The call processing software in the IP-PBX 12A can be a program, marketed by Cisco Systems Inc. and referred to in the literature as the Cisco CallManager. There is a publicly available book: Entitled, “Cisco CallManager Fundamentals: A Cisco AVVID Solution”: by John Alexander, Chris Pearce, Anne Smith, and Delon Whetten, published by Cisco Press, ISBN: 1587050080, July 2001. The above referenced book describes the Cisco CallManager program.
The server on which the call processing software operates can, for example, be a server such as the Medial Convergence Server (MCS) model 7815-1000, 7825-1133 or 7835-1266 commercially marketed by Cisco Systems.
It is noted that while the specific embodiment described here includes a server and call processing software commercially marketed by Cisco System Inc., a variety of other servers and call processing software systems are commercially available. Other embodiments of the inventions could utilize various other call processing software systems.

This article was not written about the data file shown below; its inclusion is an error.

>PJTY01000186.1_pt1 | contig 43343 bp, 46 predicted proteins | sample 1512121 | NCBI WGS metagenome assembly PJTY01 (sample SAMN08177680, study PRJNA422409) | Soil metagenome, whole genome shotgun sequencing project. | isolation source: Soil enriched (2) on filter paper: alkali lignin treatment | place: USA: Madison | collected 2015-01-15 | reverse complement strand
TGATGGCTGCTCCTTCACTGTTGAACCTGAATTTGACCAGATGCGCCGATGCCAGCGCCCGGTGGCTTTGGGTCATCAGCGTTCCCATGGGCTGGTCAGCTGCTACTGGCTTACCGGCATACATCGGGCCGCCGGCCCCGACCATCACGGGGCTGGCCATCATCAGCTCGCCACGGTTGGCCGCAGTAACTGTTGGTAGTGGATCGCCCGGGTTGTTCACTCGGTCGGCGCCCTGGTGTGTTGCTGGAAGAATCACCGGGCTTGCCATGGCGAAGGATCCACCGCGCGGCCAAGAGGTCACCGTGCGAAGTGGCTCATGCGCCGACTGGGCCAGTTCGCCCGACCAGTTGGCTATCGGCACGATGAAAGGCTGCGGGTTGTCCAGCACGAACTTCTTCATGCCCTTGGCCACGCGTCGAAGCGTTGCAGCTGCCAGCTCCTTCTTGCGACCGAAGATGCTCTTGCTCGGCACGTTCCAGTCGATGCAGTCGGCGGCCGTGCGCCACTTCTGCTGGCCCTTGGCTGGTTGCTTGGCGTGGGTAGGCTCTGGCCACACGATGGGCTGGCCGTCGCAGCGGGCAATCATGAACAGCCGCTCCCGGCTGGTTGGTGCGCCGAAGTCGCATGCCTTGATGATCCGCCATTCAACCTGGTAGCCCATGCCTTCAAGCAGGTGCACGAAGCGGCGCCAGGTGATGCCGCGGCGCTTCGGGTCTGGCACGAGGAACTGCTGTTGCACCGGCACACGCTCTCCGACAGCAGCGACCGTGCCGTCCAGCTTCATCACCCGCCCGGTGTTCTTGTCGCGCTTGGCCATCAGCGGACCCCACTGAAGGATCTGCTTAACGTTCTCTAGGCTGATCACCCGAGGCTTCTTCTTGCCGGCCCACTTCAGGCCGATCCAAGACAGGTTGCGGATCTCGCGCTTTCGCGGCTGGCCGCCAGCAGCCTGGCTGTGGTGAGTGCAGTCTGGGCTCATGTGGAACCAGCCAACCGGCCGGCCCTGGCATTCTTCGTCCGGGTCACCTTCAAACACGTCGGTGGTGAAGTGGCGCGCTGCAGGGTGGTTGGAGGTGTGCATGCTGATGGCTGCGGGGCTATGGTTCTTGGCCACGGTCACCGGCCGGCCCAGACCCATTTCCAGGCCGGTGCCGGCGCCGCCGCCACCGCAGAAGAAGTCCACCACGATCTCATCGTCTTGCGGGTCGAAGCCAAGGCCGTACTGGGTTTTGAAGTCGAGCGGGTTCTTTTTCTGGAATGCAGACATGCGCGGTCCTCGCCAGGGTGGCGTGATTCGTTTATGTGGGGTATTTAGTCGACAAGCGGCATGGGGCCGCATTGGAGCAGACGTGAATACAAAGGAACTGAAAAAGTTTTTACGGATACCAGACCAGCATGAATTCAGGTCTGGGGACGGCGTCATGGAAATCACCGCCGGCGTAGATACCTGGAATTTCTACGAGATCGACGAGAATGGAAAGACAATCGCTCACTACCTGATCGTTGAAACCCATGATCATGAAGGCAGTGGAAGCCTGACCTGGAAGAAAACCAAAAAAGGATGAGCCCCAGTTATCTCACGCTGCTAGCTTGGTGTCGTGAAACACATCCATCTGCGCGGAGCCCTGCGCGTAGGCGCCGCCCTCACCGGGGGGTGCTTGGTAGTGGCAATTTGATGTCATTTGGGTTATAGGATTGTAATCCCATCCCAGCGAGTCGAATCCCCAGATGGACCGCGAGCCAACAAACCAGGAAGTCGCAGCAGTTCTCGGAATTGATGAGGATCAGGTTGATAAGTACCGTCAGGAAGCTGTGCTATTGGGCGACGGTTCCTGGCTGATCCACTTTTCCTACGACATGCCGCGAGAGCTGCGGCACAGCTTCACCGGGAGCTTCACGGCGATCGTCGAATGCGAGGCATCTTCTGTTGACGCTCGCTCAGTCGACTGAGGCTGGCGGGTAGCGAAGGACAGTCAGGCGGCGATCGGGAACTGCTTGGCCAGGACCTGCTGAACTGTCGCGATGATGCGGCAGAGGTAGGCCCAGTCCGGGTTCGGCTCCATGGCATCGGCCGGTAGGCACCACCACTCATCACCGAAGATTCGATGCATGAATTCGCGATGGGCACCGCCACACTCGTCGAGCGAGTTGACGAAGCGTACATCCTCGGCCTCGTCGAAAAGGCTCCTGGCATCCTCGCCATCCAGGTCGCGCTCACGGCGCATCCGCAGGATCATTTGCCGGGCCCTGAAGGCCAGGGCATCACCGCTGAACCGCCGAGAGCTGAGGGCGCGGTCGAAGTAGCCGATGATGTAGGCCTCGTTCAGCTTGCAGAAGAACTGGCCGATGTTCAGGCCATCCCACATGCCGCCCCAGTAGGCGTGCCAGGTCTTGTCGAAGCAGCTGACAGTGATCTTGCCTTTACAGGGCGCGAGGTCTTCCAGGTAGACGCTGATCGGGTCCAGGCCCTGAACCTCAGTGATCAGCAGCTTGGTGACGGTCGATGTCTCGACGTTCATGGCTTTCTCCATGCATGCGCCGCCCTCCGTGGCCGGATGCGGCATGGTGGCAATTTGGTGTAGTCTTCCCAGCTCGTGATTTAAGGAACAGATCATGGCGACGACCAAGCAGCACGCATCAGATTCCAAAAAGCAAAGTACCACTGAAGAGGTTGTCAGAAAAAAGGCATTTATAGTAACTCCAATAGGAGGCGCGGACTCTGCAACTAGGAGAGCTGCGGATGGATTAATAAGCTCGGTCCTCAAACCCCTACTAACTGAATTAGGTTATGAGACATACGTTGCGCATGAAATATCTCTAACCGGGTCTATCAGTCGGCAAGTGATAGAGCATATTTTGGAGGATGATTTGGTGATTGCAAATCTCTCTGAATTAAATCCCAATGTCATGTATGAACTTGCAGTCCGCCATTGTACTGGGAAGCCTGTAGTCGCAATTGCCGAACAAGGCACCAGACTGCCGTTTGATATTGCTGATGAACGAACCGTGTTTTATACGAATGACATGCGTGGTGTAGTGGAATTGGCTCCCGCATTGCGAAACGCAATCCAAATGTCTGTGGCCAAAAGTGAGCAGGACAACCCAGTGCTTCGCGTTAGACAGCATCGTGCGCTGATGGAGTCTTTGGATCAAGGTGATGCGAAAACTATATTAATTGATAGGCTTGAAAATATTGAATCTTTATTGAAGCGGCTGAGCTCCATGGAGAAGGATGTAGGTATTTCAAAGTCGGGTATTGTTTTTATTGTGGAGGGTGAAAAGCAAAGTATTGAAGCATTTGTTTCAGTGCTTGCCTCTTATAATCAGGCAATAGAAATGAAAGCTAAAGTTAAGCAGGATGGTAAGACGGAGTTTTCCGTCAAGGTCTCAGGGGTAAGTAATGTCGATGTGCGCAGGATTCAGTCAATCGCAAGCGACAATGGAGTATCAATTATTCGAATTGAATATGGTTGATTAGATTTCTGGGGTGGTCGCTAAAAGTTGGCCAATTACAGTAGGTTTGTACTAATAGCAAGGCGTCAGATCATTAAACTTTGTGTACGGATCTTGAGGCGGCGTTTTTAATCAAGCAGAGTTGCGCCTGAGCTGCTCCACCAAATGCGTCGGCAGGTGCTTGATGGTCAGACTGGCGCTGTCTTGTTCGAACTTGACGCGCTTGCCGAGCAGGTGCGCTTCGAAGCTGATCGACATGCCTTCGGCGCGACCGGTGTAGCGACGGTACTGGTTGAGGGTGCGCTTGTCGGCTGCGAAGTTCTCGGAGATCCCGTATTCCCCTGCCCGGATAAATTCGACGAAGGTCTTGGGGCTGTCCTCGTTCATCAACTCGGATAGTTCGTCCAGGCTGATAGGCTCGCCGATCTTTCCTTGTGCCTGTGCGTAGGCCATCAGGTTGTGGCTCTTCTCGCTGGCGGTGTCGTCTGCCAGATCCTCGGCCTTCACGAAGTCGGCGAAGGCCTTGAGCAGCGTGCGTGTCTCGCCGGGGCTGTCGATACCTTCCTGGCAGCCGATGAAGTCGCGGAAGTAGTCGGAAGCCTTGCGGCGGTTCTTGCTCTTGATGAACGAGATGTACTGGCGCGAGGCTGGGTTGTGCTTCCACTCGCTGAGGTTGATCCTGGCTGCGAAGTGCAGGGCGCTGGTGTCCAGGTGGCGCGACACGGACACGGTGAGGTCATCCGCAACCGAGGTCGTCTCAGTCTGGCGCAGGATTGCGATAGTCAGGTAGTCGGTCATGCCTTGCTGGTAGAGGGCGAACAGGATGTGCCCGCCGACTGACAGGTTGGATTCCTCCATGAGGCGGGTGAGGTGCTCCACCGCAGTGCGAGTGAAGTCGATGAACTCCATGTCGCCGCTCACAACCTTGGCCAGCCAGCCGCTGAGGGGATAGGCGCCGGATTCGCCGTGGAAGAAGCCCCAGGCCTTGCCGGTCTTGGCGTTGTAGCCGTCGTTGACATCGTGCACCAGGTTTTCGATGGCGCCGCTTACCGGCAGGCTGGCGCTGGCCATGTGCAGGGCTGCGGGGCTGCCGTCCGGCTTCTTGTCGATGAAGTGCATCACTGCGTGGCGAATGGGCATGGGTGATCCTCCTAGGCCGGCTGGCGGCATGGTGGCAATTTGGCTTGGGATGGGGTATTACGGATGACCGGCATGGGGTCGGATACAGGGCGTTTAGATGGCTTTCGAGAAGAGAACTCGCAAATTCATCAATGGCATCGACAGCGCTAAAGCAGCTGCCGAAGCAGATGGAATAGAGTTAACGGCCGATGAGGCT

It is noted that various techniques can be used so that the background sound can be made more distinguishable from the sound in the primary channel. For example the techniques illustrated in issued U.S. Pat. No. 6,011,851 can be used. These techniques make the sounds more distinguishable, but it is not essential that these techniques be used. The content of issued patent 6,011,851 is hereby incorporated herein by reference.
It should also be noted that while in the embodiments described herein, the units shown in FIG. 3 constitute software programs, in other embodiments, some or all of these functions can be performed by appropriately designed hardware.
While the invention has been shown and described with respect to preferred embodiments, thereof, it should be understood that various changes in format and detail can be made without departing form the spirit and scope of the present invention. The scope of the invention is limited only by the appended claims.